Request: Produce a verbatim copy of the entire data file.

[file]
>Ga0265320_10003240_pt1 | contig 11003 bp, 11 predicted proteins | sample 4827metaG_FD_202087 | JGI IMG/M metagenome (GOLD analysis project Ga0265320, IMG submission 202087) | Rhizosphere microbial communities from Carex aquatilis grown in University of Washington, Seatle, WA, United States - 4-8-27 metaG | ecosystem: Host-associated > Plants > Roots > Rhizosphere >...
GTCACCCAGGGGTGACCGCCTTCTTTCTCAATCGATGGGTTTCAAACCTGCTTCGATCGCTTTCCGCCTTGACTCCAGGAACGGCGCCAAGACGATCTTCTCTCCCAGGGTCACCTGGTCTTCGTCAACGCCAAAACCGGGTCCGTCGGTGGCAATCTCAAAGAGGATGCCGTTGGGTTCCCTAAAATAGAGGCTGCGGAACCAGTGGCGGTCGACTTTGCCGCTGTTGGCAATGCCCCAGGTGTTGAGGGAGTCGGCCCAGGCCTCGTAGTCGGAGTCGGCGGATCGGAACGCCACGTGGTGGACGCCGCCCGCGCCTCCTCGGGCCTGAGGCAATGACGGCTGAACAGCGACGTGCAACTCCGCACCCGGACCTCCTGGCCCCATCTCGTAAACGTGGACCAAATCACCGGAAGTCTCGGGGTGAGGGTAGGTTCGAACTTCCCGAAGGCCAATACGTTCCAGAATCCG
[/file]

>Ga0265320_10003240_pt1 | contig 11003 bp, 11 predicted proteins | sample 4827metaG_FD_202087 | JGI IMG/M metagenome (GOLD analysis project Ga0265320, IMG submission 202087) | Rhizosphere microbial communities from Carex aquatilis grown in University of Washington, Seatle, WA, United States - 4-8-27 metaG | ecosystem: Host-associated > Plants > Roots > Rhizosphere >...
GTCACCCAGGGGTGACCGCCTTCTTTCTCAATCGATGGGTTTCAAACCTGCTTCGATCGCTTTCCGCCTTGACTCCAGGAACGGCGCCAAGACGATCTTCTCTCCCAGGGTCACCTGGTCTTCGTCAACGCCAAAACCGGGTCCGTCGGTGGCAATCTCAAAGAGGATGCCGTTGGGTTCCCTAAAATAGAGGCTGCGGAACCAGTGGCGGTCGACTTTGCCGCTGTTGGCAATGCCCCAGGTGTTGAGGGAGTCGGCCCAGGCCTCGTAGTCGGAGTCGGCGGATCGGAACGCCACGTGGTGGACGCCGCCCGCGCCTCCTCGGGCCTGAGGCAATGACGGCTGAACAGCGACGTGCAACTCCGCACCCGGACCTCCTGGCCCCATCTCGTAAACGTGGACCAAATCACCGGAAGTCTCGGGGTGAGGGTAGGTTCGAACTTCCCGAAGGCCAATACGTTCCAGAATCCG